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The affordable housing challenge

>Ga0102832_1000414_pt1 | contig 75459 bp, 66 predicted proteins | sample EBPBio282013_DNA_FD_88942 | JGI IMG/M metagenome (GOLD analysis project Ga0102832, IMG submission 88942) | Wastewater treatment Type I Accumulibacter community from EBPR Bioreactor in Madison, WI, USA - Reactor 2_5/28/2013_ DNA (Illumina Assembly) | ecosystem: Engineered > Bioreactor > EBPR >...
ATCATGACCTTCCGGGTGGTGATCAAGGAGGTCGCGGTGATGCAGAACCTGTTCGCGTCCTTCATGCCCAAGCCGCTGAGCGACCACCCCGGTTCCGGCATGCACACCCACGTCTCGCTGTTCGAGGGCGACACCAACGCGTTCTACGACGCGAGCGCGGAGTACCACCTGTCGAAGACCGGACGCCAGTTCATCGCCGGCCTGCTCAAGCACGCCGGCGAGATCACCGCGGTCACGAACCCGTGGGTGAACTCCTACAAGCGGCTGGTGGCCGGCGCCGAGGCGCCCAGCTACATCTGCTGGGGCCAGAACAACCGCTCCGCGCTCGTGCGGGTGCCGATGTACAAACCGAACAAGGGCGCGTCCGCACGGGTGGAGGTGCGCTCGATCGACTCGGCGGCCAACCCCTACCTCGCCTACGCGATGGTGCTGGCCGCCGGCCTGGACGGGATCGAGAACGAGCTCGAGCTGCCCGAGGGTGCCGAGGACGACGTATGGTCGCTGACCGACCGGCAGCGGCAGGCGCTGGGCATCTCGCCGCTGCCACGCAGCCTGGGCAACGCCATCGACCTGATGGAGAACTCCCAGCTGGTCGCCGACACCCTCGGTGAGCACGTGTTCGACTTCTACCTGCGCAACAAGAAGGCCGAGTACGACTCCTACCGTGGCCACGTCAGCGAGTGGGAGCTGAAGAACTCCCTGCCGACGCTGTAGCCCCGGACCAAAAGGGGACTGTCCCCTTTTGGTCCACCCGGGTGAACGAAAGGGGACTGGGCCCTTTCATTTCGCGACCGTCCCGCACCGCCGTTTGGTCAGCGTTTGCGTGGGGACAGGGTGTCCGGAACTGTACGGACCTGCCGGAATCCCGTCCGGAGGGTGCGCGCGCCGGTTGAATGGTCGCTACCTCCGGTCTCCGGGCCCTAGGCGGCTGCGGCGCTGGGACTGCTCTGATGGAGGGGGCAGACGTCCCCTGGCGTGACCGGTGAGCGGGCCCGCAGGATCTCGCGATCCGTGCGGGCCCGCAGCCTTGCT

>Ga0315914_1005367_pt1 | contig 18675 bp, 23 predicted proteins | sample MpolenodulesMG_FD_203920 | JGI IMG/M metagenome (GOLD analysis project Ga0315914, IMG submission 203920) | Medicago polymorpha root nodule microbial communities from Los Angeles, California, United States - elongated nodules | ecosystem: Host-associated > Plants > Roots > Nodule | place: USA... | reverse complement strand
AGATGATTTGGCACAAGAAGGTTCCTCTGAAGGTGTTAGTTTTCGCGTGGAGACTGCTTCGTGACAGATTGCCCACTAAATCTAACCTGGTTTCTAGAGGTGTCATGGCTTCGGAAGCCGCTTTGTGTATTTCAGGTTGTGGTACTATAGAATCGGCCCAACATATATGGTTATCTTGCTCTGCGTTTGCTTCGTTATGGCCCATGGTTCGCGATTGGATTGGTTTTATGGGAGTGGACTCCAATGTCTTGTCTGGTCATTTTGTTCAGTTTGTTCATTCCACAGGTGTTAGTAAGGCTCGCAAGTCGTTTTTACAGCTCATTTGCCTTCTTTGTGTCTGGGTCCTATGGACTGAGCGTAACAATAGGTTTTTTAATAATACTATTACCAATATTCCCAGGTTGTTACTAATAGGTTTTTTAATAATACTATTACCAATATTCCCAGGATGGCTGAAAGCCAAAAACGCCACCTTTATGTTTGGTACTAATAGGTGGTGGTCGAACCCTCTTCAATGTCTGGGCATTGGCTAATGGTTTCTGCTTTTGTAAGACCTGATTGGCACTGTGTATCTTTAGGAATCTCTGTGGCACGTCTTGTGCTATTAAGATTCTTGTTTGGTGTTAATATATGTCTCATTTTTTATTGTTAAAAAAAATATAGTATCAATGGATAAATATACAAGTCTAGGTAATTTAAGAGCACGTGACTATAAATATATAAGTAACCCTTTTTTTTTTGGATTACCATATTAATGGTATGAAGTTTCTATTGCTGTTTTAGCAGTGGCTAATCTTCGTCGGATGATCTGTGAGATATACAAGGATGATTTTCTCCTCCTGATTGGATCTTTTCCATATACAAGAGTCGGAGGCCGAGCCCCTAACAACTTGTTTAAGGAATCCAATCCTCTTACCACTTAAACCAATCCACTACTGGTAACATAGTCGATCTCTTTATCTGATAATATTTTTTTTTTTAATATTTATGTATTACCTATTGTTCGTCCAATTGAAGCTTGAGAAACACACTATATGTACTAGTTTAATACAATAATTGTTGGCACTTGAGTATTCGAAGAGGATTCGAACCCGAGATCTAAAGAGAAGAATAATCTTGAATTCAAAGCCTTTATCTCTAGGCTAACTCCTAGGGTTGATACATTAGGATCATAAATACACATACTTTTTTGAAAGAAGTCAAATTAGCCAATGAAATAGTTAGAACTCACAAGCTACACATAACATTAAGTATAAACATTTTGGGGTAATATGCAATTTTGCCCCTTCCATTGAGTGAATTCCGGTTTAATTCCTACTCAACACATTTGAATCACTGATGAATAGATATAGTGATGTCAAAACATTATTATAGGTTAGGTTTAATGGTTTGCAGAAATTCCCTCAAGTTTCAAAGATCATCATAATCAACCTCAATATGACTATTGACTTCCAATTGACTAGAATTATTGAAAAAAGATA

"On it's face, affordable housing on Bainbridge is an equation that simply won't balance.There are only seven homes on the island now selling for $200,000 or less. Qualifying for a mortgage on a $200,000 house requires an income of roughly $50,000, after scraping together $20,000 for a down payment.And that's more than lots of islanders make. Islanders like nurses, teachers, policemen, store clerks, carpenters, plumbers and firemen.It's the numbers, said Bill Reddy, director of the island's Housing Resources Board. Lots of people on this island make $12.50 an hour. But to afford a house here, you have to make $50 or $60 an hour.Trying to solve the equation is not simply a matter of charitable public policy. It's required by law.Washington's Growth Management Act requires the housing element of city comprehensive plans to make adequate provisions for existing and projected needs of all economic segments of the community.On paper, Bainbridge has complied. The official vision for Bainbridge Island says the city should foster the diversity of the residents of the island, its most precious resource, provide a variety of housing choices for all residents, and provide affordable housing.Saying it is easy. Doing it is another thing altogether.Public and private agencies are making a three-pronged attack on the affordable-housing problem. The first is to work within the market, but to require that builders address market segments other than the high end. The second is to supplement the market, and provide assistance to those whose housing needs are not addressed by the market.The final prong is to examine whether costs can be reduced by changing city policies.In a three-part series beginning today, the Review will take a closer look at those efforts, the people and the agencies involved, and the obstacles they face.Diversity by ordinanceThe supply of buildable land is finite, particularly on an island. And the zoning code sharply restricts the number of homes that can be built on any given acre.Working within those constraints, a builder guided only by market forces would logically build expensive homes.Builders have no incentive to build affordable homes. They can't keep up with the demand for half-million dollar homes, long-time affordable housing advocate Garnie Quitslund said.To blunt those market forces, the city of Bainbridge Island adopted an ordinance in 1997 that requires builders to address more than the high-cost, high-profit segment of the market. In a nutshell, any development of eight units or more must contain at least 10 percent affordable units - affordable by and sold to buyers with incomes below defined levels.The ordinance has a carrot as well as a stick for developers, though, in the form of increased density for builders of affordable homes.They're not really 'out' anything, city long-range planner Marti Stave said, because they can build as many market-rate homes with affordable housing as they would be allowed to build without affordable housing.And there is nothing to prevent the developer or builder from making a profit on the cheaper homes.It was never our thought that builders wouldn't make a profit on the 'affordable' homes, Stave said. It was only our intent that they make less of a profit on some of the homes than they might otherwise make.As an example, she cites the new North Town Woods development on New Brooklyn Avenue. Under the zoning, the developer would have been allowed to put 54 homes on the 27-acre tract.The developer, Madison Avenue Development, was able to add 15 affordable homes without losing any market-rate units. In fact, because of the rounding-up provisions of the ordinance, the developer got one extra market-rate building site.Stave said North Town Woods is an example of the ordinance working as designed.Jim Laughlin (of Madison Avenue Development) had as many market-rate lots as he would have had without affordable housing, plus 15 lots for affordables. He could sell those 15 lots for less, which meant the homes could be built for less.And that's what happened. At least in part because of lower lot costs, the smaller affordable homes at North Town sell for $280,000 or less, while the market-rate homes start at $340,000.Stave said demand for the North Town affordables has been strong, with six families already applying and qualifying for purchase.Because many subdivisions under construction were permitted prior to the effective date of the ordinance, its impact is only beginning to be felt. Other than North Town, a total of 25 affordable units will be included in developments that have been built or permitted to date.Affordable, but for how long?Although the city ordinance does not involve any direct dollar subsidies, creating what amounts to free building lots through the density bonus, and surrounding affordable homes with market-rate homes, does result in homes that are instantly worth more on the open market than they cost.The question of who owns that value premium has been a matter of some contention.The 1997 ordinance required that any affordable unit created under the ordinance remain affordable for 30 years. If the original buyers wanted to sell, they could sell only to persons whose income fell below the appropriate threshold.But, Stave said, that turned out to be a bad deal for the buyers. Over the last 10 years, she said, housing prices have risen 78 per cent on Bainbridge. But the metro income, which effectively limits the price of homes defined as affordable, has risen only 43 percent.A seller could still make money, Stave said, but it was so little that it was hardly worth their while. Why go through all the anxiety of trying to sell a house if you're not going to make a profit? You'd just walk away.The problem became apparent with the affordable units at the Winslow Mews condominiums, the first project built under the ordinance. The city screened more than 40 applicants, but when the value-recapture provision was explained, they backed out.The city council is now considering a modification of that ordinance. Under the proposed amendment, a buyer of affordable housing would be free to resell to anyone, for market rates. The city would recapture the original value premium - the difference between actual cost and appraised market value at the time of purchase.Also, the city would recover a portion of the appreciated value of the house. That money would go into the housing trust fund.Our first plan was to create an inventory of affordable housing, Stave said. But that didn't work. The current plan will at least get people into the housing market that wouldn't be there otherwise. It's the next best thing. "